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Acupuncture has been in practice for thousands of years and originated in China. Around a century ago, it was formalised as a part of the Traditional Chinese Medicine by then-reigning Emperor Huang Ti. Nowadays, acupuncture is a readily available and common form of complementary medicine found in many modern healthcare practices. So, how did acupuncture go from ancient Chinese medicine to popular modern practice?

In this article, we cover the fascinating journey of acupuncture through the ages and uncover the secret to its popularity in modern healthcare.

Acupuncture therapy as ancient Chinese medicine ~

For more than 2,500¹ years, acupuncture has been an integral part of Chinese medicine. It is based on the theory that the harmonious flow of qi is vital to good health. In Chinese culture, qi (also known as ki or chi) is believed to be a vital force or energy that forms a part of any living thing. Traditional Chinese medicine understands that a disturbance or imbalance of qi can be addressed through acupuncture – which manipulates opposing elements of yin and yang - thus restoring good health and vitality. 

Although modern medicine struggles with the concept of qi, the benefits of acupuncture therapy for health are widely understood today. As a general practitioner and acupuncture therapist, Matt Bulkeley, explains², “The difference between western and eastern acupuncture is clearly marked. The western model uses anatomy, physiology and current medical models, while eastern is philosophy based – much more about yin, yang and Qi.”

Acupuncture as modern medicine ~ 

Acupuncture was introduced to Australia in the 1800s, as a form of complementary medicine³. Today, more than one in 10 Australians has received acupuncture therapy, and some 80% of medical practitioners offer referrals to acupuncture services. It is clear that acupuncture has become a widely accepted form of therapy in Australia, and around the world, and its popularity is ever-growing. Of course, the majority of Australians are unfamiliar with the theories of ancient Chinese medicine and the concept of qi. So, just what is behind the increasing popularity of modern acupuncture amongst both patients and doctors? We can thank the large community of researchers that have studied acupuncture for that. The evidence shows that acupuncture is beneficial in a variety of areas, including:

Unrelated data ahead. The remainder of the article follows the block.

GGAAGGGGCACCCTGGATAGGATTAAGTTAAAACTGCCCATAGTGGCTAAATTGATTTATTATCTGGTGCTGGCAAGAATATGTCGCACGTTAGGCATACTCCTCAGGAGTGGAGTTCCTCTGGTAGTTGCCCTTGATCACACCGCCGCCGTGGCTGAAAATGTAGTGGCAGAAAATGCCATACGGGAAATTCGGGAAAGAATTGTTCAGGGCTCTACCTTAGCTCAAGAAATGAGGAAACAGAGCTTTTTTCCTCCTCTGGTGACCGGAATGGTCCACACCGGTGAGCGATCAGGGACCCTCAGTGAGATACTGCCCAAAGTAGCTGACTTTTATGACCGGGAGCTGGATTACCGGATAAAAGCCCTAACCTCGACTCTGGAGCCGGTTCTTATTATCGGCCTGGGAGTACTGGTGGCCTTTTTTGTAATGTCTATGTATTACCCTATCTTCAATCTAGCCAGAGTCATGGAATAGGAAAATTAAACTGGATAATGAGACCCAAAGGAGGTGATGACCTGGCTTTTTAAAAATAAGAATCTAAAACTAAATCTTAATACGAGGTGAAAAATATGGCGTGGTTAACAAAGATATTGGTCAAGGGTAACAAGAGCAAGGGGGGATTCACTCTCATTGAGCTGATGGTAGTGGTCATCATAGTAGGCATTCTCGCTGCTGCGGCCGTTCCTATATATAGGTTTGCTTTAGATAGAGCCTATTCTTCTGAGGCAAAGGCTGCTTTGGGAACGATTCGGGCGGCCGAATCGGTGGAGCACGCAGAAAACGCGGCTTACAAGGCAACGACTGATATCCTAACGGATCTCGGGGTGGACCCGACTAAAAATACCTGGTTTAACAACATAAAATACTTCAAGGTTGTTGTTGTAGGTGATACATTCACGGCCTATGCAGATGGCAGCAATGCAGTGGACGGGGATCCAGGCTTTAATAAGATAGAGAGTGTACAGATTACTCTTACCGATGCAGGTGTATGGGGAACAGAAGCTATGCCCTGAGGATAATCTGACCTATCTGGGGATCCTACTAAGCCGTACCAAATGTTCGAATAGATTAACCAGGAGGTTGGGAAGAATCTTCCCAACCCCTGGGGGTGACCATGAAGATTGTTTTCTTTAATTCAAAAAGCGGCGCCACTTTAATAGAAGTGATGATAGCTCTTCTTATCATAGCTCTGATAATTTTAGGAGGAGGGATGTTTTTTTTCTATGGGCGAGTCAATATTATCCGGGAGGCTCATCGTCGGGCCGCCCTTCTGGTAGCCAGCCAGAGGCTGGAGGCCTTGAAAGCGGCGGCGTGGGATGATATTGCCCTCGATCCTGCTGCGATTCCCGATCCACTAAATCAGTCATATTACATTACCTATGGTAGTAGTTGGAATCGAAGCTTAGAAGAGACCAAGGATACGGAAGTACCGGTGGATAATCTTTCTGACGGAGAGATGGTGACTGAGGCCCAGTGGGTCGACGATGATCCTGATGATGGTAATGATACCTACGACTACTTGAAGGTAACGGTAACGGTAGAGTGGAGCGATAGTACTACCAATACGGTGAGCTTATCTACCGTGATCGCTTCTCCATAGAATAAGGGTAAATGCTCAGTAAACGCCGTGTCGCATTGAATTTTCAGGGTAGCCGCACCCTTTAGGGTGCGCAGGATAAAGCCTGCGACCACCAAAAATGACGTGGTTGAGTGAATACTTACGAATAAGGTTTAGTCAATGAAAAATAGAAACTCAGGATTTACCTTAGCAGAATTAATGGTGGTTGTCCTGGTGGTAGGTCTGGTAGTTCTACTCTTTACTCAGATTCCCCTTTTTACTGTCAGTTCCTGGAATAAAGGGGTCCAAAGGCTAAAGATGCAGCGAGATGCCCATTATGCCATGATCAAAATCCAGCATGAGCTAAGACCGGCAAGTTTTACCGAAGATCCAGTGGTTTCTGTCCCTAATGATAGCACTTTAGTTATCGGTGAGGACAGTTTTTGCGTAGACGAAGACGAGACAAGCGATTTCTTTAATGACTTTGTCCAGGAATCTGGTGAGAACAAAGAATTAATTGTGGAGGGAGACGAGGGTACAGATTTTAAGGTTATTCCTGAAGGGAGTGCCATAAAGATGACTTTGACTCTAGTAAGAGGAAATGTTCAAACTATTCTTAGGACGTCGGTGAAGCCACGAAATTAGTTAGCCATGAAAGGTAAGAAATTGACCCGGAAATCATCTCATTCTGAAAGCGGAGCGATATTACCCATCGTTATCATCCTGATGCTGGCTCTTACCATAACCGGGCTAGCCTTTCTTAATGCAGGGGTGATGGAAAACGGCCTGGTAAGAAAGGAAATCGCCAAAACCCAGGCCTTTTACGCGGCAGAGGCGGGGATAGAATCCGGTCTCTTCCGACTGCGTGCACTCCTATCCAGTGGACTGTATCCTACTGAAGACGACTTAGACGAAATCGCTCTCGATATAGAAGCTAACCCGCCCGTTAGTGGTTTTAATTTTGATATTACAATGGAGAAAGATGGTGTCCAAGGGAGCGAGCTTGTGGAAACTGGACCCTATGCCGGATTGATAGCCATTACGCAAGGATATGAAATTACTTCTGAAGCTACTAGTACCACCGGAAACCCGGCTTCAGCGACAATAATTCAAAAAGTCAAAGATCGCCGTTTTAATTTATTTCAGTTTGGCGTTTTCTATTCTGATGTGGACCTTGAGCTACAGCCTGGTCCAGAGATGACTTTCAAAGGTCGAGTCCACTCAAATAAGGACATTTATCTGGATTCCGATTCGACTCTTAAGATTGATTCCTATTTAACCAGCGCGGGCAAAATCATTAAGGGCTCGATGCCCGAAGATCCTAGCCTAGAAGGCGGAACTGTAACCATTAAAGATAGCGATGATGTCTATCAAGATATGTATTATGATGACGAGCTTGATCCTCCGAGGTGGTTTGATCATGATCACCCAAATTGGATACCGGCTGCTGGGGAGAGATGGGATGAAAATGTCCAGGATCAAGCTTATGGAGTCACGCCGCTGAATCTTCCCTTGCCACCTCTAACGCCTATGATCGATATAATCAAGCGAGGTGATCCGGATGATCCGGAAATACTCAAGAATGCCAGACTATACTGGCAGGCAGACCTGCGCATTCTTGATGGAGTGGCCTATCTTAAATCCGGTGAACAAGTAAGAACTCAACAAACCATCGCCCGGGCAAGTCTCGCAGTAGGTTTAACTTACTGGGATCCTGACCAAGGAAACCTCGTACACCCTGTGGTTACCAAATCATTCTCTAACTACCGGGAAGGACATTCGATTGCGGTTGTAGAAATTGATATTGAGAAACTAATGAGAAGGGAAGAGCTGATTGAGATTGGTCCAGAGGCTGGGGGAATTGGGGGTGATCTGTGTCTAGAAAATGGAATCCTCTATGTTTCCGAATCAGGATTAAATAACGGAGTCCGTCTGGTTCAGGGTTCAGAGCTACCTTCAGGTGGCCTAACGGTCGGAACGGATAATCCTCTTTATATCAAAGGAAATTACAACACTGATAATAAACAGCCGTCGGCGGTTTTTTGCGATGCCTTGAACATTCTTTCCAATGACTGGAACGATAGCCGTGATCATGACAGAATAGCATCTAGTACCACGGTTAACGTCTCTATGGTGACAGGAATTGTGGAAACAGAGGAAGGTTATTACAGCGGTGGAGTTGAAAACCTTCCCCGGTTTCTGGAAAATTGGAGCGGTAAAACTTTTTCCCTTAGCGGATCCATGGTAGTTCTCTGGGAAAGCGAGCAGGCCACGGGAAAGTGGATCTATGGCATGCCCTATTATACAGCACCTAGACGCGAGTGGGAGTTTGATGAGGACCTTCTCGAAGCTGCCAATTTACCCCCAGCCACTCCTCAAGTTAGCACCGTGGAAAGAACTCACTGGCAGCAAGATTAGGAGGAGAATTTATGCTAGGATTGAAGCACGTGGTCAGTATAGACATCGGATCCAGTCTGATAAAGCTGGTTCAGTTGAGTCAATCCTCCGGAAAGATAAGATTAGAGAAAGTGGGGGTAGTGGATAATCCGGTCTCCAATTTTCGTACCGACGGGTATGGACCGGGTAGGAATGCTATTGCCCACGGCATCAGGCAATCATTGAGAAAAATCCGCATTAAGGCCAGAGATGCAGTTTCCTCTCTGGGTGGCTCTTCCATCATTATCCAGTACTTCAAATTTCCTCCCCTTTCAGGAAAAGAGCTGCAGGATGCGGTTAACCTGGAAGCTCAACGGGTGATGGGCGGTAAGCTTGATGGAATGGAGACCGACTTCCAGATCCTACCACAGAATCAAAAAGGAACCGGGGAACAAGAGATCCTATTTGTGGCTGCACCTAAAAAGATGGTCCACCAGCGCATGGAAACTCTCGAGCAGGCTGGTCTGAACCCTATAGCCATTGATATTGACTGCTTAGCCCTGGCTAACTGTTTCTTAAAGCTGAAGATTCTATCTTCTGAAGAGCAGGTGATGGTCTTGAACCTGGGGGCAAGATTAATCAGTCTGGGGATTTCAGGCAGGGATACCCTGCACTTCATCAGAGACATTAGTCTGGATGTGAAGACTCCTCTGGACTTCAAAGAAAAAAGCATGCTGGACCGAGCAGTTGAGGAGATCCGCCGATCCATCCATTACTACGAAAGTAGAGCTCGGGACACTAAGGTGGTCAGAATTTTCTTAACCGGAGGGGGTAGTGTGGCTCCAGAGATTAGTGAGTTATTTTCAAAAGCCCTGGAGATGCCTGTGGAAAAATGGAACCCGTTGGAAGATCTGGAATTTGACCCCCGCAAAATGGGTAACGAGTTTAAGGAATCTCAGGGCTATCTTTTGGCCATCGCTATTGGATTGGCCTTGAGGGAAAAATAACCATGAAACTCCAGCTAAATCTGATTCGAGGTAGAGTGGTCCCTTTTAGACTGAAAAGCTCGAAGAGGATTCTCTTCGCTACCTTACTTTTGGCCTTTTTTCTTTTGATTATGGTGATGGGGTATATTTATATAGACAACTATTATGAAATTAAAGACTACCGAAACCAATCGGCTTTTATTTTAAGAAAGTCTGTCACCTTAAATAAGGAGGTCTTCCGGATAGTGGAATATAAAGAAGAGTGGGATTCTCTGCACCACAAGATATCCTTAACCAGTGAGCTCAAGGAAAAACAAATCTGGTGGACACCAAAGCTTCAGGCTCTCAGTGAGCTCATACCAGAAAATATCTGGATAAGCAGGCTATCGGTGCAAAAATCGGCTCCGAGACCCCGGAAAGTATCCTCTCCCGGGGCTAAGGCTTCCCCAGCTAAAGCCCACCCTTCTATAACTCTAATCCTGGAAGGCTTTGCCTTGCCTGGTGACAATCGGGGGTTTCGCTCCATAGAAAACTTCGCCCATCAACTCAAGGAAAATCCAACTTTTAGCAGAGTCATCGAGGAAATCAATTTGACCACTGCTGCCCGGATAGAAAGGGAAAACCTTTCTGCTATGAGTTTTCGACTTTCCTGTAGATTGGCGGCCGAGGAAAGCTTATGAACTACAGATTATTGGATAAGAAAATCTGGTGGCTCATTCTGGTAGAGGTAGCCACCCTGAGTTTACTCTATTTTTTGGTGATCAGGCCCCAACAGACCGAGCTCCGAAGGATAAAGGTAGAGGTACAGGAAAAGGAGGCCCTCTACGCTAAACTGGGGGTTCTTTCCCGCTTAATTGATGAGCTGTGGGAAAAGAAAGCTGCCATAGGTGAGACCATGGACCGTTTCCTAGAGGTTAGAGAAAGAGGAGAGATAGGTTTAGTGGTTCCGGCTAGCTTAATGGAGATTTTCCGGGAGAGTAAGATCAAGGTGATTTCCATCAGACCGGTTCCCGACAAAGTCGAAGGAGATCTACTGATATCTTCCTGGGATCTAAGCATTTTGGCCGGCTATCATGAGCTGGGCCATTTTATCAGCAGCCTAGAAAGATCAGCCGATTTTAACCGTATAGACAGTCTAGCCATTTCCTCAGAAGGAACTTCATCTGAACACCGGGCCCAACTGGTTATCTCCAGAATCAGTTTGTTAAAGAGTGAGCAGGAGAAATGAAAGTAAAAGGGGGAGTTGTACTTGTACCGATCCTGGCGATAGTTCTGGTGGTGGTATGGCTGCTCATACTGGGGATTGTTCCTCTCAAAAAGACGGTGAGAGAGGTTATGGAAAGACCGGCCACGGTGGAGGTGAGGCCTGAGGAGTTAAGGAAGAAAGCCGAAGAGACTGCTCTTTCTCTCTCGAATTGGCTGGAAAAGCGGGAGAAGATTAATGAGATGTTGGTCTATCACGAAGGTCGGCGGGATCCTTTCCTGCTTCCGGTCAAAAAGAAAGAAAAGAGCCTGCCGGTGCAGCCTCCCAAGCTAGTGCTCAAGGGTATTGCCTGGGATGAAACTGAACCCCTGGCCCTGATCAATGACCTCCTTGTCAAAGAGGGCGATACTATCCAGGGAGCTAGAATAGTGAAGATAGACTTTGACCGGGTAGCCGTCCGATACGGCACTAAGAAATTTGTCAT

Although research is ongoing into the exact physiological mechanisms behind the efficacy of acupuncture, it is thought that by affecting ‘afferent nerve signalling’, acupuncture therapy may encourage the release of opioids from within the body, to promote pain relief. According to research, “This effect may be augmented by release of ACTH and cortisol, as well as through down-regulation of signalling through pain fibres.”¹

That’s all a very scientific way of saying: Acupuncture can influence the behaviour of nerve signals to the brain, to increase pain-killing hormones and reduce stress and pain responses in the body. In order to understand these reactions within the body and treat patients appropriately and safely, acupuncture therapists in Australia are required to complete a bachelors degree in a related field, such as a Bachelor of Health Science (Acupuncture) or a Bachelor of Applied Science (Chinese Medicine). So, whether or not your acupuncturist is a proponent of eastern medicine and philosophy or is more familiar with a traditional western approach to medicine, you can rest assured that if receiving acupuncture in Australia, your therapist is qualified.

 

Acupuncture therapy and Chinese medicine at Vyne Health, Gold Coast

Gold Coast’s Vyne Health two acupuncture and Chinese Medicine practitioners Rachel Volp and Rebecca Welch are both passionate about connecting people to their physical bodies and enabling the body’s innate ability to heal itself to obtain optimal results. To learn more about your local Gold Coast practitioners, visit the links below:

 

Rebecca Welch’s ‘about page’ or;

Rachel Volp’s ‘about page’

 

For more information or to book an appointment, contact: 

 

Vyne Health, Gold Coast or;

 

Book Online with Rebecca or Rachel here.

 

Written by Rebecca Welch, Gold Coast Acupuncturist and Chinese Medicine Practitioner

References

  1. 1.Vanderploeg, V. & Yi, X., Acupuncture in modern society. PubMed® 2009. Available at: https://pubmed.ncbi.nlm.nih.gov/20633471/
  2. 2.Article, Western acupuncture vs traditional acupuncture, from yourGP 2015. Available at: https://your-gp.com/western-acupuncture-vs-traditional-acupuncture/
  3. 3.Zheng, Z., Acupuncture in Australia: regulation, education, practice, and research. National Library of Medicine 2014. Available at: https://pubmed.ncbi.nlm.nih.gov/28664085/